Grants could help businesses

A customer browses at Hey Gorgeous, a clothing shop on Main Street in the town of Louisa.

Louisa County is looking for ways to help small businesses recover from the coronavirus.

Andy Wade, the county’s economic development director, said he is working on programs to offer grants to business owners and to help them sell their products on the internet. 

Wade plans to present the grant concept to the Louisa County Board of Supervisors for consideration at an upcoming meeting. 

The county could use a portion of the $3.2 million it received through the federal CARES coronavirus relief bill to pay for the grants, as long as the money is used by December. County Administrator Christian Goodwin said the county could set aside as much as $750,000 of the CARES funds for this purpose.

How much aid a business can get and other aspects of the grant program are still being worked out. Wade said he would like to call it the Louisa Opportunity Fund, the name he previously gave to a loan program for businesses he introduced in early 2019. The loan initiative was never formally approved by the board.

“This is the right time to launch it,” Wade said. 

The program could convert to issuing loans later, but right now the best approach is to offer grants to struggling restaurants and other businesses, he said. Grants could be used for a variety of needs, such as outdoor seating or personal protective equipment.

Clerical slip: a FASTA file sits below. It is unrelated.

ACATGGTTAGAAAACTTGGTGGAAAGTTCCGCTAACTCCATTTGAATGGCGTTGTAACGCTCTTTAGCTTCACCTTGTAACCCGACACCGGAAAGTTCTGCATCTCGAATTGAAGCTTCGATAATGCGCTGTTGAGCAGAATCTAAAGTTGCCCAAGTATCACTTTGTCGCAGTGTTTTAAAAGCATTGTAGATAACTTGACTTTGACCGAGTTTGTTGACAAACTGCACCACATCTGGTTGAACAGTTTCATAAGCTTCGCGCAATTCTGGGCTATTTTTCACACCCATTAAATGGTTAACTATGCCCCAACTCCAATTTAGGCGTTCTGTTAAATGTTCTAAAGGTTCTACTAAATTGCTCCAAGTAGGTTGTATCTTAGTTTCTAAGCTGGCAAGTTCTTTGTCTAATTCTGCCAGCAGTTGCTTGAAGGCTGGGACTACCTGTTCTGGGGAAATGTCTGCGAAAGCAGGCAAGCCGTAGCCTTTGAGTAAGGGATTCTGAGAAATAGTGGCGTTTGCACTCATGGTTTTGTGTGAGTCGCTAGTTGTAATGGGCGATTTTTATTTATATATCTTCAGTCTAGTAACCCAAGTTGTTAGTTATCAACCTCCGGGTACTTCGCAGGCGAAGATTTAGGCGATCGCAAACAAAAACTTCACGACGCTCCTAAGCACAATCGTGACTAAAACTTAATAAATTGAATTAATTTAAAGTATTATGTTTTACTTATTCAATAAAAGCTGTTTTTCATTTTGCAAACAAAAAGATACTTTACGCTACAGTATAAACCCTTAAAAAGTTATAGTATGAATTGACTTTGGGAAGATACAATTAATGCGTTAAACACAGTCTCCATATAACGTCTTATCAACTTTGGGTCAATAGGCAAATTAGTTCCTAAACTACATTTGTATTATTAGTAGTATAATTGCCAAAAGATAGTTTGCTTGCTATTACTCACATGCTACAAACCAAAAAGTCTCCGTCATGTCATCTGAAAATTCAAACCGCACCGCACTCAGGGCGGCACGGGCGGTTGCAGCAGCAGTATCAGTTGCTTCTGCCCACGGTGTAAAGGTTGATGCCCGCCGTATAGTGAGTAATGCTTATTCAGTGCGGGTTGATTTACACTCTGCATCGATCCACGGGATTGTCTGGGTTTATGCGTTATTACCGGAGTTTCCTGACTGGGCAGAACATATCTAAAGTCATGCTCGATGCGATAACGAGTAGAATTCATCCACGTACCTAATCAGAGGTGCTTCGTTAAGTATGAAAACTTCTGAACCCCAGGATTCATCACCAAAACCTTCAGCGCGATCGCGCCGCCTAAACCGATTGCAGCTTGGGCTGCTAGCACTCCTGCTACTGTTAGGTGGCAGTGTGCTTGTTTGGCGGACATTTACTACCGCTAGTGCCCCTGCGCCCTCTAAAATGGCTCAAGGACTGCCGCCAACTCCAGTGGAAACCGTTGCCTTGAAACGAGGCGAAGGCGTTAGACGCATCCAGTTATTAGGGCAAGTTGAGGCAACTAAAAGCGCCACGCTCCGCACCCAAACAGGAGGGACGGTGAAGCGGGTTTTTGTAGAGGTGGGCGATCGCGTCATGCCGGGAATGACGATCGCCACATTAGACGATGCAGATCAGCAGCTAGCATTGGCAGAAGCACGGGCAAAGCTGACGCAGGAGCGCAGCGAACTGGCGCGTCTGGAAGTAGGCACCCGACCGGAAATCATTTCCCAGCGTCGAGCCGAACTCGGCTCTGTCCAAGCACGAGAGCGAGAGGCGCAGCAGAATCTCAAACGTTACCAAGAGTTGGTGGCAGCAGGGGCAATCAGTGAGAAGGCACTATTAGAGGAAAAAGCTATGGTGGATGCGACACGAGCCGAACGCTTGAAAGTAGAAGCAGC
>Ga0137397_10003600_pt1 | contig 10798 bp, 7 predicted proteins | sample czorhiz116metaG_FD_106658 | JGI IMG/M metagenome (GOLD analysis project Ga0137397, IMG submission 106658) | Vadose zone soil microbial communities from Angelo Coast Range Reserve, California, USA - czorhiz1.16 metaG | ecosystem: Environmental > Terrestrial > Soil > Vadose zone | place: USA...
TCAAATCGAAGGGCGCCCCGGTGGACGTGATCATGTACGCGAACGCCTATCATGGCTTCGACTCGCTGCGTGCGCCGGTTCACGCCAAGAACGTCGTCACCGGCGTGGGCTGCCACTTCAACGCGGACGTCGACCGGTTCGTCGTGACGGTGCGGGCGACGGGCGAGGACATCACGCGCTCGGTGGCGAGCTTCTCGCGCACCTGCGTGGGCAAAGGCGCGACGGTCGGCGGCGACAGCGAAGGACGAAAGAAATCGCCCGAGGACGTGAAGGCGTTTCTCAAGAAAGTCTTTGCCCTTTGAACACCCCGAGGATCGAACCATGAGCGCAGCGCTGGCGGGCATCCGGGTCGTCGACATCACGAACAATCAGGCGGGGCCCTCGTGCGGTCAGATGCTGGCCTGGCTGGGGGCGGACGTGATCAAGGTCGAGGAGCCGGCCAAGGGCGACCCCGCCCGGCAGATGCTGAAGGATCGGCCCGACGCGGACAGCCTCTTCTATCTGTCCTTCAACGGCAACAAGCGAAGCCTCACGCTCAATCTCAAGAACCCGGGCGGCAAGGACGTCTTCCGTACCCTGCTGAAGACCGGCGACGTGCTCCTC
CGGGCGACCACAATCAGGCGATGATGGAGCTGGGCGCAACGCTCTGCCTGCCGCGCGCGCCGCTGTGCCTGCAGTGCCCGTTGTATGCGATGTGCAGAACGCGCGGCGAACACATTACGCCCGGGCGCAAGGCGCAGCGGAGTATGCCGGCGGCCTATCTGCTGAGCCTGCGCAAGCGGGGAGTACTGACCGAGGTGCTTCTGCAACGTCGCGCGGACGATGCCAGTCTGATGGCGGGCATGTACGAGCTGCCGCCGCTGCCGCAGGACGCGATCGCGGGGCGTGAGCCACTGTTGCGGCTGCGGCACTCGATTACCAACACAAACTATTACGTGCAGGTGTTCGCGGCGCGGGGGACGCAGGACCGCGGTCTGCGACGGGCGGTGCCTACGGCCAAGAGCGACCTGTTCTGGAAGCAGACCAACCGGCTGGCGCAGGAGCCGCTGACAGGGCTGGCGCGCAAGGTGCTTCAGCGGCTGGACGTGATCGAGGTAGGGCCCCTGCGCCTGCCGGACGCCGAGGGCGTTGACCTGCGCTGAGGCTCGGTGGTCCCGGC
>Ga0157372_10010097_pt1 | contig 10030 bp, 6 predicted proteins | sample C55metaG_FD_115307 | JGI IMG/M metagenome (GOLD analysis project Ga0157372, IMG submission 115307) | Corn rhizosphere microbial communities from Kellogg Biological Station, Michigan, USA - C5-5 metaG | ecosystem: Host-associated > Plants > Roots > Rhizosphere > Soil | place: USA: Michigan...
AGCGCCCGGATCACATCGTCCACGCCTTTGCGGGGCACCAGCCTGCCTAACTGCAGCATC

Several other localities in the region have launched business loan programs, including Albemarle and Fluvanna counties. The Charlottesville-based nonprofit Community Investment Collaborative is managing the programs on the counties’ behalf; Wade said that could be a good approach for Louisa as well. The collaborative charges a fee for the service.

The Fluvanna program offered loans of up to $5,000, with a two-year repayment period at a one percent interest rate. In Albemarle and Charlottesville, businesses could apply for loans of up to $10,000, with three years to pay them back.

Some Louisa companies and nonprofits have been able to keep themselves afloat with help from the Paycheck Protection Program, a federal bill targeting small businesses. Loans obtained through the bill convert to grants, as long as recipients commit to keeping staff paid for a period of time. 

Wade is also working with the Central Virginia Small Business Development Center and the University of Virginia on a project to give Louisa businesses a platform where they can sell products on the internet.

Project Propel began as an effort by the University of Virginia to create new internships for undergraduate and graduate students during the pandemic. Three students will be assigned to set up Louisa’s version of the website.

Wade said he and his partners are applying to Go Virginia, a statewide economic development initiative, for $170,000 to support the project in Louisa and several neighboring counties. The county would use $10,000 from its budget as a local match.

“I think it’s worthwhile if even one of our businesses finds it to be a success,” Wade said.

Tracy Hale Clark, Louisa County Chamber of Commerce executive director, said she isn’t sure yet how many of her members would benefit from the site. Some retailers have grown very savvy in their use of online products, while others use them much less, if at all.

“I need to know if our businesses will use it,” she said. “Everybody’s kind of on a different plane.”

The Louisa County Board of Supervisors voted unanimously at their June 1 meeting to fund the e-commerce site with funds from the CARES Act, if possible. County Administrator Christian Goodwin said he is still researching what specific programs the federal money can be used for.

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